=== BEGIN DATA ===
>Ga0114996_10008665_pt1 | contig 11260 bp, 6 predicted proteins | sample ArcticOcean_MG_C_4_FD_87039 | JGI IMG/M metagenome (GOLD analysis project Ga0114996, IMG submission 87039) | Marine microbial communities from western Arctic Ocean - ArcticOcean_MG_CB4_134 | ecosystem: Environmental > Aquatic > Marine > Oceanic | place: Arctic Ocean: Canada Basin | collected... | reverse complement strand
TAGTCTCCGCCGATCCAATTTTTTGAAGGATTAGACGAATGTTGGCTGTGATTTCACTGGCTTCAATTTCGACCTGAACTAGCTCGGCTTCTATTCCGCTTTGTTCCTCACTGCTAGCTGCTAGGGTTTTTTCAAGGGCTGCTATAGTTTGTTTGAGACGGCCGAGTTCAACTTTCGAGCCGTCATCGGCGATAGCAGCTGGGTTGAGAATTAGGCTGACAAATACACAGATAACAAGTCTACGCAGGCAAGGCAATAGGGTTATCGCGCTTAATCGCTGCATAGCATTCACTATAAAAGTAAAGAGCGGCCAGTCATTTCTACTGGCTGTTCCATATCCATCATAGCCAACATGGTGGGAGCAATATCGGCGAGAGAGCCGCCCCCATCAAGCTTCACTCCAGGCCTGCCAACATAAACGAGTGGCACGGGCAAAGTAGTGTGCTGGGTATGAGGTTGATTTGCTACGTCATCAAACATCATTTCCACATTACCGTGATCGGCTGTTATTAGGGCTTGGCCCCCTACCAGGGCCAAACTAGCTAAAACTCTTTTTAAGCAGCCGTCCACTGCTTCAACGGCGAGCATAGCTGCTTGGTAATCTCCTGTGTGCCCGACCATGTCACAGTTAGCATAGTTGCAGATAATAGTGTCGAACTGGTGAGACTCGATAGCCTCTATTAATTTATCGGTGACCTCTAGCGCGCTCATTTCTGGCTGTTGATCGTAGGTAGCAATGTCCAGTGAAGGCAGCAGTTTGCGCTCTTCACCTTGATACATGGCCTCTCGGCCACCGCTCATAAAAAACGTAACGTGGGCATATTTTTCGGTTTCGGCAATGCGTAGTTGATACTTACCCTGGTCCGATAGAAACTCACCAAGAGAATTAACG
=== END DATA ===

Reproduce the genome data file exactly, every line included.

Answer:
>Ga0114996_10008665_pt1 | contig 11260 bp, 6 predicted proteins | sample ArcticOcean_MG_C_4_FD_87039 | JGI IMG/M metagenome (GOLD analysis project Ga0114996, IMG submission 87039) | Marine microbial communities from western Arctic Ocean - ArcticOcean_MG_CB4_134 | ecosystem: Environmental > Aquatic > Marine > Oceanic | place: Arctic Ocean: Canada Basin | collected... | reverse complement strand
TAGTCTCCGCCGATCCAATTTTTTGAAGGATTAGACGAATGTTGGCTGTGATTTCACTGGCTTCAATTTCGACCTGAACTAGCTCGGCTTCTATTCCGCTTTGTTCCTCACTGCTAGCTGCTAGGGTTTTTTCAAGGGCTGCTATAGTTTGTTTGAGACGGCCGAGTTCAACTTTCGAGCCGTCATCGGCGATAGCAGCTGGGTTGAGAATTAGGCTGACAAATACACAGATAACAAGTCTACGCAGGCAAGGCAATAGGGTTATCGCGCTTAATCGCTGCATAGCATTCACTATAAAAGTAAAGAGCGGCCAGTCATTTCTACTGGCTGTTCCATATCCATCATAGCCAACATGGTGGGAGCAATATCGGCGAGAGAGCCGCCCCCATCAAGCTTCACTCCAGGCCTGCCAACATAAACGAGTGGCACGGGCAAAGTAGTGTGCTGGGTATGAGGTTGATTTGCTACGTCATCAAACATCATTTCCACATTACCGTGATCGGCTGTTATTAGGGCTTGGCCCCCTACCAGGGCCAAACTAGCTAAAACTCTTTTTAAGCAGCCGTCCACTGCTTCAACGGCGAGCATAGCTGCTTGGTAATCTCCTGTGTGCCCGACCATGTCACAGTTAGCATAGTTGCAGATAATAGTGTCGAACTGGTGAGACTCGATAGCCTCTATTAATTTATCGGTGACCTCTAGCGCGCTCATTTCTGGCTGTTGATCGTAGGTAGCAATGTCCAGTGAAGGCAGCAGTTTGCGCTCTTCACCTTGATACATGGCCTCTCGGCCACCGCTCATAAAAAACGTAACGTGGGCATATTTTTCGGTTTCGGCAATGCGTAGTTGATACTTACCCTGGTCCGATAGAAACTCACCAAGAGAATTAACG